This study demonstrates that Dual Scaling (DS) is a valuable tool for optimally scaling ordinal variables in the calculation of correlation matrices for analysis in structural equation modelling (SEM). More specifically, this thesis shows that there are specific circumstances where correlation estimates based on DS would be a more appropriate choice for use in SEM than the Pearson product moment (PMC), canonical (CC), or polychoric (PC) correlation techniques. With respect to ordinal variables, the study demonstrates that the SEM application of CC is unacceptable, that the PMC generates attenuated parameter estimates, and that the application of the PC to inappropriate data can lead to non-positive definite matrices of correlation estimates.Research from this thesis allows us to conclude that the PC produced the most accurate estimates of the underlying correlations, over a range of correlation, levels of categorization, and skew when compared to DS and PMC. However, it was also found that PC implementation in Lisrel can produce matrices of correlation estimates that are non-positive definite (NPD) even at large sample sizes and when the underlying variables are multivariate normally distributed. In comparison with DS, the PMC estimates from ordinal variables are, on average, more greatly attenuated by skew, non-normalities, and categorization. Thus, research from this thesis leads us to conclude that the PC should be used when the correlation matrix estimates are positive definite, and the data are multivariate normally distributed---otherwise the correlation estimates from DS should be used.Finally, research from this thesis demonstrates that a significant level of concordance exists among the techniques in areas such as: the pattern and occurrences of outlier estimations, parameter estimate magnitudes and patterns, chi-square estimates, as well as within repetition and within parameter correlation analysis. This leads us to surmise that although each technique differs in the way it captures the relationship among the variables, each is educing a similar underlying construct. In conclusion, the results from this thesis demonstrate that DS is a viable technique for the estimation of correlations among ordinal variables and can be used when the PC fails or is inappropriate for a given set of variables.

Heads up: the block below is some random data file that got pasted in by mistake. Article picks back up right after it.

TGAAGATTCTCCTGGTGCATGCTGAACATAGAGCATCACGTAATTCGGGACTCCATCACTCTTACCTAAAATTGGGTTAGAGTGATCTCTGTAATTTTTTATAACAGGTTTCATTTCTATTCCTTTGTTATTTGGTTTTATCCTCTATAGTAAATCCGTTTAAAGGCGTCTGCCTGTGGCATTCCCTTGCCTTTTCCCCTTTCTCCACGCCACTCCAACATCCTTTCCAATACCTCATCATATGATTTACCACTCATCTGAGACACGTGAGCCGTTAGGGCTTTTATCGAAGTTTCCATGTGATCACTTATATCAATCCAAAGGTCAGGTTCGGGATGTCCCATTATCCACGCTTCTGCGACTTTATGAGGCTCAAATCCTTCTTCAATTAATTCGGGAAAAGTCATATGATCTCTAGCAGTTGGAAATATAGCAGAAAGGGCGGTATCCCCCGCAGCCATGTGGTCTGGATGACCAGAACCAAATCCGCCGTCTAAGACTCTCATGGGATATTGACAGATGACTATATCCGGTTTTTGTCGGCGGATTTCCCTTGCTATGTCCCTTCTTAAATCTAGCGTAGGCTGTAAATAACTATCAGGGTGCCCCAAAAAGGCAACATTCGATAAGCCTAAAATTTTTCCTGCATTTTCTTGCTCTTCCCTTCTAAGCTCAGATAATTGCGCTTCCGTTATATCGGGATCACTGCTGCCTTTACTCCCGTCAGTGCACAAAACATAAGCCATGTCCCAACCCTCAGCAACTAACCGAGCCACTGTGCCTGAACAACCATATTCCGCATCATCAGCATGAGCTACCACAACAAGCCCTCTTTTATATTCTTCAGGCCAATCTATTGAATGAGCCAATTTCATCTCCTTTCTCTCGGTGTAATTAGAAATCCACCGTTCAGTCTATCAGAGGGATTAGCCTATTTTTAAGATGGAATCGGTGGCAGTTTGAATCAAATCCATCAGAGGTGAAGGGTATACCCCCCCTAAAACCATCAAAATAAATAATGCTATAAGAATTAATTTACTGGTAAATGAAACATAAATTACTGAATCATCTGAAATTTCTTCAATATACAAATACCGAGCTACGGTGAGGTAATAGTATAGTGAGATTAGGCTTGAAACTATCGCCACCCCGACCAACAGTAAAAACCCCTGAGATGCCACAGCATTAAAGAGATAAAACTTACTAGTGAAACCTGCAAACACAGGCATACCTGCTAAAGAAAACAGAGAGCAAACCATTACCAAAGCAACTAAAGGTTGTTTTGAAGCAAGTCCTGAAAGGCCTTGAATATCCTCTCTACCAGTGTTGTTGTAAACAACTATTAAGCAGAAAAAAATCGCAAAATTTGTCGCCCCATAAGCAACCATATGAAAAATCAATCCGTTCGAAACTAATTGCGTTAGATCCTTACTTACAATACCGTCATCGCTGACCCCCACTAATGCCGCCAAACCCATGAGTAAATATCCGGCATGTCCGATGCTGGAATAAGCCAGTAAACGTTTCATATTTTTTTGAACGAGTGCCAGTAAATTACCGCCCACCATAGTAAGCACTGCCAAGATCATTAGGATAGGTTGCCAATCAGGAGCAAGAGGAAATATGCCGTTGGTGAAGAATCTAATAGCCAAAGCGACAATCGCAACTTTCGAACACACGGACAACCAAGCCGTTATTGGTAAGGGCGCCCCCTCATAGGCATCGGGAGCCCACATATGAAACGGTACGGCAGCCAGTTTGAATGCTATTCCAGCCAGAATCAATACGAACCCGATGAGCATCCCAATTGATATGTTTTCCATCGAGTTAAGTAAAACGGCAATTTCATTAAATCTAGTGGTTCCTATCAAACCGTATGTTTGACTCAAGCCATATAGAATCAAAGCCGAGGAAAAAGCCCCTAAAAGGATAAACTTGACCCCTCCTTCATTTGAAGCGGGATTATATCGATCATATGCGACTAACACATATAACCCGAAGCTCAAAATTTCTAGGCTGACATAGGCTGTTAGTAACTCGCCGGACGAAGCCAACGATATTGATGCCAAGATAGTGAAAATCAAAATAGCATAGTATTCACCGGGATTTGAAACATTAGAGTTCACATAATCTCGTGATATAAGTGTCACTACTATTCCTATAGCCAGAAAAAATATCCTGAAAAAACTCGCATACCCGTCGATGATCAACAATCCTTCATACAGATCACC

|The Physical Object|
|Number of Pages||137|
The book "Modelling using ordinal data by David Hemsworth" provides a comprehensive guide to the use of dual scaling in structural equation modelling. Published in 2004, this book delves into the subject of scaling (Social sciences) and offers valuable insights for researchers and practitioners in the field.
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